I have been trying to tan hides for a couple of years now and just can't seem to get them soft. I have done fox, coyote, fisher, and am now trying a bear and deer skin. My skins come out hard like cardboard. I have a beaver skin that was professionally tanned that I made a hoop out of and that hide is very soft, stretchy, and smells like leather. What do they do different than what I am doing, or is there a certain chemical used to get it that soft. I am currently using Safetee Acid, EZ Tan, and was using Pro Plus but switched to Super Soft Oil. I am shaving them down far enough, almost too far on some because the hair is coming through, and I also use a tumbler. How can you get them soft to use as a blanket or to be able to sew through to make a garment out of? Or is there a difference between a normal tan and a garment tan?
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you have to "break" the skin fibres. Tanneries tumble the skins for a longer time with baffles in the drums so as they are drying the fibres are being broke preventing 5the skin from being hard when dry
You're not breaking them down enough. Big tanneries use big tumblers to break the hide down. You say you tumble them, but if your tumbler isn't at least 6' in diameter then you'll probably never get them soft. You could manually break them over a beam, but it's a lot of work...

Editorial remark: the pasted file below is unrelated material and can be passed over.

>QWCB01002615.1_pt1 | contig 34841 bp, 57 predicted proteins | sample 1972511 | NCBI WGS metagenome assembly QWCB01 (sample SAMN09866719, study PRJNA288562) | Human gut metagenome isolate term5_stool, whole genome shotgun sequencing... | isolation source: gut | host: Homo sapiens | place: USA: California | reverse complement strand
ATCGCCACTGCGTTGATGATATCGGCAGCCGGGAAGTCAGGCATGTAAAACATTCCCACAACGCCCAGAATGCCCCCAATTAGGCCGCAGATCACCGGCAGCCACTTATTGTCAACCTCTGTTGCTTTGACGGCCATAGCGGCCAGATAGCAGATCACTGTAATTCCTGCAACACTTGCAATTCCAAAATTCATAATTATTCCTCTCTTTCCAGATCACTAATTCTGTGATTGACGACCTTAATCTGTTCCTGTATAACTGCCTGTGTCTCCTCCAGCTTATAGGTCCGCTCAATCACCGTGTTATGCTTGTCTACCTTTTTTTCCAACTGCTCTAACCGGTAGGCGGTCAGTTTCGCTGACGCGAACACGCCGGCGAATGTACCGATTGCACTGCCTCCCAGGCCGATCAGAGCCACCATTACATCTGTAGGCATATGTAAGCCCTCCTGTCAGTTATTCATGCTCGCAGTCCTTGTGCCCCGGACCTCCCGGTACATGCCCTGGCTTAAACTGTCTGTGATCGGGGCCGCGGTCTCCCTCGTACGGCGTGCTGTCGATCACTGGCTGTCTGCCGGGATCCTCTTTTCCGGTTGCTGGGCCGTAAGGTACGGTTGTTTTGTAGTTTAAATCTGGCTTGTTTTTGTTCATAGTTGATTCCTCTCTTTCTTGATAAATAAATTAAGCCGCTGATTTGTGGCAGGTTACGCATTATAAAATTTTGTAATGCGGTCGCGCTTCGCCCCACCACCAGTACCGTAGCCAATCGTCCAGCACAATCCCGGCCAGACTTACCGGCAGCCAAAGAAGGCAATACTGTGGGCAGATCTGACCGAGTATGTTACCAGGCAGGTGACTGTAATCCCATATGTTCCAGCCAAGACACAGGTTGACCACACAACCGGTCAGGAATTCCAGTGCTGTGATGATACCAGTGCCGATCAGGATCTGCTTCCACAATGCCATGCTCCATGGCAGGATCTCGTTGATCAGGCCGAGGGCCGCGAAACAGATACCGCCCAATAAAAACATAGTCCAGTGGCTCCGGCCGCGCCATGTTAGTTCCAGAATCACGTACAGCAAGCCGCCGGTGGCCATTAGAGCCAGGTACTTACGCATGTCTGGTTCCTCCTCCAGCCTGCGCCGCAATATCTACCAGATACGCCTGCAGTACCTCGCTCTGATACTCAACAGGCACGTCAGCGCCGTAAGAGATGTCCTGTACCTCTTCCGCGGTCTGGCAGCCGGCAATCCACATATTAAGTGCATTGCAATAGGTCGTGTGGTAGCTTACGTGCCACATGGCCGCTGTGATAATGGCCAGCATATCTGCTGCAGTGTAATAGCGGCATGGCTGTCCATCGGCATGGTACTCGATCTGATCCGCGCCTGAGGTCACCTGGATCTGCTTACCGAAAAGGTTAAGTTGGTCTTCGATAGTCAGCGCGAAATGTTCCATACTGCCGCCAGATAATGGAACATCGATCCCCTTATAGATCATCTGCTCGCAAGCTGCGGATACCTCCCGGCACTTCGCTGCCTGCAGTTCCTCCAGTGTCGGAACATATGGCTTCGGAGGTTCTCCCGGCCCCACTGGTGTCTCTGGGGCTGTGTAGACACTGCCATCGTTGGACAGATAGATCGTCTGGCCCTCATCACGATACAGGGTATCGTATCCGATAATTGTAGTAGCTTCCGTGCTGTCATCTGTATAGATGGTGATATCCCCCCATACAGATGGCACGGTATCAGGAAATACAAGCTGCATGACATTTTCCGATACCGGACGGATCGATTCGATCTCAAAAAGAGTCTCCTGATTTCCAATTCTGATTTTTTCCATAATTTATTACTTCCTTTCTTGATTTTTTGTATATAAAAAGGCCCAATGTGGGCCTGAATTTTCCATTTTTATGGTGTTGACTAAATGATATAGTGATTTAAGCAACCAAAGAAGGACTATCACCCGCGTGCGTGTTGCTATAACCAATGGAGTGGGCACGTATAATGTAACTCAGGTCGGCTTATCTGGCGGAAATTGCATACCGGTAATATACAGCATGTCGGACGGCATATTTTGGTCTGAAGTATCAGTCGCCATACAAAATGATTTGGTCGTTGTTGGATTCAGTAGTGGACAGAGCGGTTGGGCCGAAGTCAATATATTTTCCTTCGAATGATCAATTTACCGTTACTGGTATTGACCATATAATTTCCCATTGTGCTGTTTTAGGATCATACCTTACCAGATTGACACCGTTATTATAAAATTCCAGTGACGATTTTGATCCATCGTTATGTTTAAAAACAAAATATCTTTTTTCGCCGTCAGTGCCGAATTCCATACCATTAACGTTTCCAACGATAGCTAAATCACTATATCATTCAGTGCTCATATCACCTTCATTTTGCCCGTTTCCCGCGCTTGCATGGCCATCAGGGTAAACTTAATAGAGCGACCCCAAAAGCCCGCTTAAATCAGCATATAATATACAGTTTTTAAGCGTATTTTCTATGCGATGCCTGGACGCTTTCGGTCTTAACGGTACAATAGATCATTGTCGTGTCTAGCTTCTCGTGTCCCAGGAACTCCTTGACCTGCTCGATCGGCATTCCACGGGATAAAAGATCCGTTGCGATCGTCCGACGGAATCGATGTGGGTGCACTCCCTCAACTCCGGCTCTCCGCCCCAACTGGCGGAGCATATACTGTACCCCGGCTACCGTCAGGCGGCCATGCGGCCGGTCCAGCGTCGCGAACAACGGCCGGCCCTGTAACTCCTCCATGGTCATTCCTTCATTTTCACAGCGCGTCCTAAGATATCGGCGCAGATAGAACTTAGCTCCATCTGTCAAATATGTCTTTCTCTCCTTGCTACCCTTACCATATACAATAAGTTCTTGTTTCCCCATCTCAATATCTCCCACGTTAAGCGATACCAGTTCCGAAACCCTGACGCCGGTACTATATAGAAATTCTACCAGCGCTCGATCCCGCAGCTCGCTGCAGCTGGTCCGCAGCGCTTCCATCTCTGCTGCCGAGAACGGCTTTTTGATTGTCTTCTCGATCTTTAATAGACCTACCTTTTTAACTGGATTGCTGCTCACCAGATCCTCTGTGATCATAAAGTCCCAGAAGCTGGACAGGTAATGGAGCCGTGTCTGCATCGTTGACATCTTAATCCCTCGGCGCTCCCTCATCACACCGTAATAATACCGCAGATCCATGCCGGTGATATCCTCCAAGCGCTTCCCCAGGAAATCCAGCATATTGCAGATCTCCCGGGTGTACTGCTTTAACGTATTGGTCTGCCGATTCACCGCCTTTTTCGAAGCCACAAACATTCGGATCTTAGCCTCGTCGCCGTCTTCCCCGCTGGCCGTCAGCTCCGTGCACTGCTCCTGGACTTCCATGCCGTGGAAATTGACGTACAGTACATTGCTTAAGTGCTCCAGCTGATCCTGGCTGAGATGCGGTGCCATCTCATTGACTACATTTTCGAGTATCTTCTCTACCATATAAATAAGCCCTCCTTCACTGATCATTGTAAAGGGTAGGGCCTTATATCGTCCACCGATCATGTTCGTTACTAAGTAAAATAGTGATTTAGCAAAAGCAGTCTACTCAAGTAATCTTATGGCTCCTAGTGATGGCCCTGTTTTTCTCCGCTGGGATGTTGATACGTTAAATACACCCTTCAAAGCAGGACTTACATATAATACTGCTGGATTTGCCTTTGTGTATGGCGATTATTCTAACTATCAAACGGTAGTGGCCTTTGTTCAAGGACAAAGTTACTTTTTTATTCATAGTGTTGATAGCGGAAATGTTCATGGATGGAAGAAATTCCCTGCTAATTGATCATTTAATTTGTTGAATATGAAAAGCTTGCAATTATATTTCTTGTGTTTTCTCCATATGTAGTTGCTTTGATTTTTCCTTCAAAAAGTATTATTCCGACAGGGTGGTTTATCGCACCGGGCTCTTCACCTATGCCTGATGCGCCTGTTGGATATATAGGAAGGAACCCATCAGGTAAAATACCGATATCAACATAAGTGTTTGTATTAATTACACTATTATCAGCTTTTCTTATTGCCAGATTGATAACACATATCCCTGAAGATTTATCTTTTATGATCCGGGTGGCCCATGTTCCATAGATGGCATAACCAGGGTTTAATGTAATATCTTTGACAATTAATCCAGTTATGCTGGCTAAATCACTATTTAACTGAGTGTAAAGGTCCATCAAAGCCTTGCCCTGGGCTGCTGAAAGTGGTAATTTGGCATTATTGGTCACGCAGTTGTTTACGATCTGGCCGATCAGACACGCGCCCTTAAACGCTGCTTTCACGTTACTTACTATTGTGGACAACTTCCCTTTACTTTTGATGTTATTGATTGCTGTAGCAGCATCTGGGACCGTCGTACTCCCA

With just the 55 gallon drum tumblers. Has anyone tried
putting wooden balls in with the hides. For a more agressive
tumble effect. I wonder if this would work? Make it like a
small ball mill. Like they use in mining.
it is not as hard as everyone say - mammals up to coyote size will come out very soft and flexible without much work - i use lutanf and about any oil (McKenzie leather oil) - no problem - any other ?'s email me direct and i will help you - i think your process is just flawed not your determination
Here's is how I do it by hand - When the hides are starting to dry, take an dull (but make sure the blade is smooth)axe head and put in a vise with the sharp part of the blade pointing up. Work the skin/hide over the axe head by pulling it back and forth in different directions. Do this over the whole hide until it is dry. You will actually be able to see the fibers in the hide "break" when you do this. This will take a while but it will give you decent results. SECOND - after the hide is broken and fairly soft and pliable - take a piece of coarse sand paper and a block of wood and sand the leather side of the hide. This will take off all of the hanging fibers that are left from the breaking process and will make the skin even softer than before. HOpe this helps, Mark